“The CFPB’s independence is critical to its effectiveness in protecting our client community of low-income D.C. residents, who often face debt, credit and predatory lending crises, as well as unjust debt collection activities,” said Ariel Levinson-Waldman, president and director-counsel of Tzedek DC. “The Bureau, to say the least, should not be run by a member of the president’s Cabinet. The court should act to ensure compliance with Congress’s intent in Dodd-Frank of having an independent CFPB.”
The organizations’ amicus brief is here.
Contact: Sarah Hollender, firstname.lastname@example.org
Washington, D.C., December 7, 2017 — D.C. Councilmember Elissa Silverman earlier this week introduced legislation that would end the automatic suspension of low-income residents’ driver’s licenses for the nonpayment of tickets and certain kinds of court debt. The Driver’s License Revocation Fairness Amendment Act of 2017 would end the city’s current practice of suspending driver’s licenses for failure to pay debts as low as $100 from parking tickets, traffic tickets, or certain court judgments.
Existing District law allows the Department of Motor Vehicles (DMV) to suspend a person’s driver’s license for any unpaid government-issued ticket over $100, only reinstating the license once the bill, including any added fees, is paid. The legislation introduced this week aims to protect lower-income residents and working families who are not able to pay the ticket by setting income limits for license suspensions, reinstating licenses for eligible residents, and ending license suspensions as a tool for private debt collection.
Including Councilmember Silverman, six of the thirteen DC Councilmembers co-introduced or co-sponsored the bill. Co-introducers included At-Large Councilmember Anita Bonds, Ward 1 Councilmember Brianne Nadeau, Ward 7 Councilmember Vincent Gray, and Ward 8 Councilmember Trayon White. At-Large Councilmember David Grosso was a co-sponsor. The bill was referred to the Council’s Committee on Transportation and the Environment.
Ariel Levinson-Waldman, President and Director-Counsel of Tzedek DC, said:
“Suspending DC residents’ driver’s licenses for nonpayment of debt is unfair, counter-productive, and legally problematic. Tzedek DC thanks Councilmember Silverman and each of her Council colleagues working to advance the changes embodied in the bill. We will continue to work with the Council and our coalition partners in advocating for these protections.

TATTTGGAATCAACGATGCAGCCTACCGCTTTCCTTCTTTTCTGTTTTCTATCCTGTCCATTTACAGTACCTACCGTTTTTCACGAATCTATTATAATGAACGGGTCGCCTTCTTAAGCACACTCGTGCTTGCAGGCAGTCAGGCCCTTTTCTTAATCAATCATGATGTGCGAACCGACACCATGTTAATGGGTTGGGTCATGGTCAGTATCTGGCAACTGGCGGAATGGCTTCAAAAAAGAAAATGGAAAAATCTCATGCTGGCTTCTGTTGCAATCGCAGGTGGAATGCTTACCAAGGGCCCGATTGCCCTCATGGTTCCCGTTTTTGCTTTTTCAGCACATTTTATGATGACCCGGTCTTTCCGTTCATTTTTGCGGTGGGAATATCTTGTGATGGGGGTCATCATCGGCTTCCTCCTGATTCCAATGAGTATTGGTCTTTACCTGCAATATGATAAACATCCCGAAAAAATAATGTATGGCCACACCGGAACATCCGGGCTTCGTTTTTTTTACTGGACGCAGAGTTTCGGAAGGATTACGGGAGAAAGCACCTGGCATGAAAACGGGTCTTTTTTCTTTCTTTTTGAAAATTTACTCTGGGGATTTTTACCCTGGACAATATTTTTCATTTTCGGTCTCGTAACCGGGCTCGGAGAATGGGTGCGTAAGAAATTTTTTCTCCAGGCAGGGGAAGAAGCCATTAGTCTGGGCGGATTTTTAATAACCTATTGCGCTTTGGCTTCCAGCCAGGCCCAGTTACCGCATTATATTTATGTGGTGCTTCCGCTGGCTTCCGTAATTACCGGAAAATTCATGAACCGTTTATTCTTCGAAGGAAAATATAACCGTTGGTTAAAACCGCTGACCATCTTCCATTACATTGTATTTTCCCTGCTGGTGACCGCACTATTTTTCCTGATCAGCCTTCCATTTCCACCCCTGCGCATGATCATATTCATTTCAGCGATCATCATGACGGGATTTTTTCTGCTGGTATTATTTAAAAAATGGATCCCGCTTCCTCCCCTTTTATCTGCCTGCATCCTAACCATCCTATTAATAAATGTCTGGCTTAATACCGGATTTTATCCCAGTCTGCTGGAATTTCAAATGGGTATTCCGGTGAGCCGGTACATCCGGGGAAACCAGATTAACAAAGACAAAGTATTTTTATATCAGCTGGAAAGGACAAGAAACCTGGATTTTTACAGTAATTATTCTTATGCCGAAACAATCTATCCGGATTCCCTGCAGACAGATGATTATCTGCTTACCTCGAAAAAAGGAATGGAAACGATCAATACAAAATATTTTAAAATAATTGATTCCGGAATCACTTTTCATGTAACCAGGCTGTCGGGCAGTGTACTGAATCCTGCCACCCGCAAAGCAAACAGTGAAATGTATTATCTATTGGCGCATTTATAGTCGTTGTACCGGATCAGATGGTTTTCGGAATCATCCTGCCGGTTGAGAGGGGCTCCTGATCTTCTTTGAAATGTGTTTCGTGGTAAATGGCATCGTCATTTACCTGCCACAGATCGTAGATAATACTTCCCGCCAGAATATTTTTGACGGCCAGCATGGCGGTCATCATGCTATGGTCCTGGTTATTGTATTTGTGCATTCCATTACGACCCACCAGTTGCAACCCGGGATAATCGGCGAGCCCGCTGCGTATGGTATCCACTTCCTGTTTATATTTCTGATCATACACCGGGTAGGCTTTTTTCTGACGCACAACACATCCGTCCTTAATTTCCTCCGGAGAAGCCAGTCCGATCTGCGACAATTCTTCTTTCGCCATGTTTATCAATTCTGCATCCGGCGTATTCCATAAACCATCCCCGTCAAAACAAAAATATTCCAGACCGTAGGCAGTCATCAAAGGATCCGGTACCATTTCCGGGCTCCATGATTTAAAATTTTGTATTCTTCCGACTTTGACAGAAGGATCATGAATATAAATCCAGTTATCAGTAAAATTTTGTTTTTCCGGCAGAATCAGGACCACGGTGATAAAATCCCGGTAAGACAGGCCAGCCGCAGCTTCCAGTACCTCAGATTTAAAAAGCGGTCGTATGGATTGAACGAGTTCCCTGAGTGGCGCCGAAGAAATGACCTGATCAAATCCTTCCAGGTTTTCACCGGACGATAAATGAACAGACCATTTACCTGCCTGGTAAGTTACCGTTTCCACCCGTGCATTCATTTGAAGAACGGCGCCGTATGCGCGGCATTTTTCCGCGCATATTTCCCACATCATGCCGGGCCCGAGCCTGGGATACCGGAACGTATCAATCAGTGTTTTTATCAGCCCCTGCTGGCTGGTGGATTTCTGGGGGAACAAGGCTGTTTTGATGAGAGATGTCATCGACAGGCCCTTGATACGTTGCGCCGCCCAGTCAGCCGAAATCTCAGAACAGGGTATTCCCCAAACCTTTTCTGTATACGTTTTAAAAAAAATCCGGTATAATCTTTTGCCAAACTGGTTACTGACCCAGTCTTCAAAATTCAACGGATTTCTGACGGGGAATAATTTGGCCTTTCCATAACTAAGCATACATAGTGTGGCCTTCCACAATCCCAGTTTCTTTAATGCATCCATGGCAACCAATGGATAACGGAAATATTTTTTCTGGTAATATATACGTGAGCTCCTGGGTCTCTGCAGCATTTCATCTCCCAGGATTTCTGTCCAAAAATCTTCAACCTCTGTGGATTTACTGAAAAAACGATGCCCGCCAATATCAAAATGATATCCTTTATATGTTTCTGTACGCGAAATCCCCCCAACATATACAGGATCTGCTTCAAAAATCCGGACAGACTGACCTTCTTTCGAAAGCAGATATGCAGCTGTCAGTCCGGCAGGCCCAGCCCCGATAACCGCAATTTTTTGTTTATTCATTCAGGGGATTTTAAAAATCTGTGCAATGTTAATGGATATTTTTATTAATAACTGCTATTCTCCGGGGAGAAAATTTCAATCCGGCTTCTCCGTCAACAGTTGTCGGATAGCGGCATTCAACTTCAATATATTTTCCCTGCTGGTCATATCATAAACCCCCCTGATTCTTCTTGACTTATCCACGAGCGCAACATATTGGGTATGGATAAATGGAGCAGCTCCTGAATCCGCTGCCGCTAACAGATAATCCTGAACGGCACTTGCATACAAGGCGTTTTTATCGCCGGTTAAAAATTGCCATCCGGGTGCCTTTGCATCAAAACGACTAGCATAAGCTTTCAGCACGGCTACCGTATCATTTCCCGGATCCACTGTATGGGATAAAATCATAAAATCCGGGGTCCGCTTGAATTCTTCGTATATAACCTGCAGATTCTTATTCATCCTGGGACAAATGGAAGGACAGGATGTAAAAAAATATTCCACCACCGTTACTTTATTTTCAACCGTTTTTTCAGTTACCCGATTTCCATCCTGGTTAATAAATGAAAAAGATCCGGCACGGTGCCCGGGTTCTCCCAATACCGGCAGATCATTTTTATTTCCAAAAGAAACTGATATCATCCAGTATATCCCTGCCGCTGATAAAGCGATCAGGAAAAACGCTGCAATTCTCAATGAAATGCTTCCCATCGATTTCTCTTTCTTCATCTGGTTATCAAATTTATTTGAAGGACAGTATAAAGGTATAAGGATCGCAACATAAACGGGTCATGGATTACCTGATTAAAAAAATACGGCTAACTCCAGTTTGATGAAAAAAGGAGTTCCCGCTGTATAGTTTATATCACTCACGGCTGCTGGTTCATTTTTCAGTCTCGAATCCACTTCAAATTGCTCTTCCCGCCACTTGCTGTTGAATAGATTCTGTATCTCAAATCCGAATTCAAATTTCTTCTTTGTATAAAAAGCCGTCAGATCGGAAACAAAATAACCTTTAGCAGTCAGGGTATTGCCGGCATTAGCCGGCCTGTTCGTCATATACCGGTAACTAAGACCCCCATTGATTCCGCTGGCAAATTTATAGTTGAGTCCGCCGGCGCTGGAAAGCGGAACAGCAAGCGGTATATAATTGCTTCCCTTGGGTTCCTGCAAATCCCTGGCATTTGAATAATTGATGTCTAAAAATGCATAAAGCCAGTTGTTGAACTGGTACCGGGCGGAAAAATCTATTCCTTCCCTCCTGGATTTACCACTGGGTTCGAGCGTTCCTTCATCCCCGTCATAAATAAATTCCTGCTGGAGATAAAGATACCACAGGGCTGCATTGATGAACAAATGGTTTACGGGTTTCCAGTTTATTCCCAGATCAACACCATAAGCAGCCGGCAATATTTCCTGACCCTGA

It is time to end this irrational and harmful practice. Suspending low-income DC residents’ licenses makes them less able to afford their debt, and, importantly, increases their risk of exposure to criminal charges for driving without a license when they must drive a car for critical life tasks. Not surprisingly, many low-income DC residents are arrested and charged for driving without a license, a criminal charge that carries a punishment of up to a year in prison and a $5,000 fine for the first offense. Suspension doesn’t just perpetuate poverty. It criminalizes it.”
For links to further background on the issue of drivers license suspension reform:
- The bill as introduced is here: Driver’s License Revocation Fairness Amendment Act of 2017.
- The December 5, 2017 Washington Post on the bill and discussing Tzedek DC’s views on it.
- The November 2017 DC television interview by UDC David A. Clarke School of Law Dean Shelley Broderick on “Sound Advice” of Tzedek DC Advisory Council Member and WilmerHale Partner Danielle Conley, and Ariel Levinson-Waldman of Tzedek DC: Sound Advice: Tzedek DC.